Might the Silicon Age have a central philosopher, much as the Enlightenment did in David Hume and Voltaire or modern America once had in pragmatist John Dewey? There is a case to be made, a vulgar one, for Ayn Rand and her amped-up libertarianism. And there are contenders such as Microsoft Research’s Jarron Lanier and journalism critic Jeff Jarvis. But here’s a better-argued case by critic Justin E.H. Smith for the French philosopher/historian/anthropologist Rene Girard. A student of Girard’s at Stanford, PayPal’s Peter Thiel (bear in mind his mavericky Trump support), calls the French historian his greatest intellectual influence.
Rene Who? Here’s a convenient Goodreads summary of Girard’s basic insights, with dashes of Adam Smith’s free-market competition and Darwin’s struggle of the fittest. You’ll see how it meshes with the all-against-all world of tech, tinged with apocalyptic twilight and Freud’s Totem and Taboo. The summary derives from Girard’s grandly titled masterwork, Things Hidden Since the Foundation of the World (1978):
“Girard’s point of departure is what he calls ‘mimesis,’ the conflict that arises when human rivals compete to differentiate themselves from each other, yet succeed only in becoming more and more alike. At certain points in the life of a society, according to Girard, this mimetic conflict erupts into a crisis in which all difference dissolves in indiscriminate violence. In primitive societies, such crises were resolved by the ‘scapegoating mechanism,’ in which the community, en masse, turned on an unpremeditated victim. The repression of this collective murder and its repetition in ritual sacrifice then formed the foundations of both religion and the restored social order.”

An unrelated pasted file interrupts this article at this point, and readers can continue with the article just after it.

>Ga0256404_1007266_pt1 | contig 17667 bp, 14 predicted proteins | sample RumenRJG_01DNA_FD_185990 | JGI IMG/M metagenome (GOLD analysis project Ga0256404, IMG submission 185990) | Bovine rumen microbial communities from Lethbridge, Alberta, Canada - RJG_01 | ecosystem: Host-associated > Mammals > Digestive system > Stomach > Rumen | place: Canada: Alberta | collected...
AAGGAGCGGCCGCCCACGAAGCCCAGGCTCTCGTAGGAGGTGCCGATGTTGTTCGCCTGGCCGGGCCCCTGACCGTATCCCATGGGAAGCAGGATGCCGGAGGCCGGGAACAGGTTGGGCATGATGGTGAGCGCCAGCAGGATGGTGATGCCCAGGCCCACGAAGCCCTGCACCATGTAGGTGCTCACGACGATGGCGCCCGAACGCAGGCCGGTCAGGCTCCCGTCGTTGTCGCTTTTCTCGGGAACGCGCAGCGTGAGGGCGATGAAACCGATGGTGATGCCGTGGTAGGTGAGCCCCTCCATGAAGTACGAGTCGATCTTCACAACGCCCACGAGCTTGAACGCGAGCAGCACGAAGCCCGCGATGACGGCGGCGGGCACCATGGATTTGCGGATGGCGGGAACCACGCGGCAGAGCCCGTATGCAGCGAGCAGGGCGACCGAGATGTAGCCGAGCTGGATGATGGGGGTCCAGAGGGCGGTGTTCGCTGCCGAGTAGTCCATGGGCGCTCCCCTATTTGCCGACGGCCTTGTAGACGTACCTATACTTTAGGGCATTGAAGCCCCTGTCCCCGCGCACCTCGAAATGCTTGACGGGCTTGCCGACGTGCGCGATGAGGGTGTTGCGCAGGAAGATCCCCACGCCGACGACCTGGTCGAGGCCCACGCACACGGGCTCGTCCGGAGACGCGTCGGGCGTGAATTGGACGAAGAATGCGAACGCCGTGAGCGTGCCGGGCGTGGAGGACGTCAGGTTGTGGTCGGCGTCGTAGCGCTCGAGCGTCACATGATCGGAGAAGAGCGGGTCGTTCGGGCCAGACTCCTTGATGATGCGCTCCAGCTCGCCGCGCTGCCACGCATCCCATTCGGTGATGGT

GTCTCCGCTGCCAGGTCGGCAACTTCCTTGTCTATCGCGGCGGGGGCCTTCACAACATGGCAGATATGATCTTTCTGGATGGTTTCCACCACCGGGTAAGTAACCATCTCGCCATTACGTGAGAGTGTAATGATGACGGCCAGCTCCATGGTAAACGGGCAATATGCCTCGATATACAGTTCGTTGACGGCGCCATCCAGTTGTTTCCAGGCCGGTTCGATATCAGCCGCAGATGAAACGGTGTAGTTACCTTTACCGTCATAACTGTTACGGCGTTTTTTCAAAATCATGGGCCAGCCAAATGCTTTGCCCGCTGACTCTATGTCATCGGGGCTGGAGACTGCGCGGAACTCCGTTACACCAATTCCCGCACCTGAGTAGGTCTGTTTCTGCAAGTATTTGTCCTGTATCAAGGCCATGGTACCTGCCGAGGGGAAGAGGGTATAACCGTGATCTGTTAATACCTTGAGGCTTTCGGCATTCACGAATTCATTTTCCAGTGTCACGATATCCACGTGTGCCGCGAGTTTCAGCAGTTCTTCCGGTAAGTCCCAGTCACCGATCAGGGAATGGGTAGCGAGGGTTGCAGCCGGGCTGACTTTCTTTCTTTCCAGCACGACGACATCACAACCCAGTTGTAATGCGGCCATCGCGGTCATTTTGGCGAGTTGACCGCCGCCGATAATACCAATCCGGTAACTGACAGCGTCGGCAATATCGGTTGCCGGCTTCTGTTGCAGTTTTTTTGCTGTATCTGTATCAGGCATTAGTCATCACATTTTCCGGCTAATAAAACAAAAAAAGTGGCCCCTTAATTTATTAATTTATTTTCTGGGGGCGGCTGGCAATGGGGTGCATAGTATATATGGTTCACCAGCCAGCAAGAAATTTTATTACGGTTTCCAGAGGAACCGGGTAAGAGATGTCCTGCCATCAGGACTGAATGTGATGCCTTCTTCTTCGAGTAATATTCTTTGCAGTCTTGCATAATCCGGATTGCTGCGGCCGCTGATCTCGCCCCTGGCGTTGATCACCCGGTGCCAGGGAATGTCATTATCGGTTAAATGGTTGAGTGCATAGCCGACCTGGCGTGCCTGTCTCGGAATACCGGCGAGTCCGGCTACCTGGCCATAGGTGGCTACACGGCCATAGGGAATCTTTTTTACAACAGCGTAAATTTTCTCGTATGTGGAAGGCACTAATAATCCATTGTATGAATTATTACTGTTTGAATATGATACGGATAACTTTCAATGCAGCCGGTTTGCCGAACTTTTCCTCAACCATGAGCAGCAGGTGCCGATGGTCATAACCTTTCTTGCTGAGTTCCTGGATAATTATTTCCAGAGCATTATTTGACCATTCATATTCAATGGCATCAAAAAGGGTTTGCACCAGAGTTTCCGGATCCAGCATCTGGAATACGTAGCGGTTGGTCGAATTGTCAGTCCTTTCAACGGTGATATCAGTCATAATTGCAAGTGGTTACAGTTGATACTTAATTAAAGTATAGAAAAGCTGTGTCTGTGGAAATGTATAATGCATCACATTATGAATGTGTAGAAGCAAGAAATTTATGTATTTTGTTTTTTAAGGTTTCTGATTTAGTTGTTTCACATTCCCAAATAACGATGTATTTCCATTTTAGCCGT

Got that? It’s hard to get this level of windiness down to practical details of the next IPO. In one laughable episode, Girard turns Bill Gates into a scapegoat (when the Justice Department ganged up on Big Bill). But amid all the French allure, there’s a basic harmony with hypercapitalism. Read it and have another absinthe.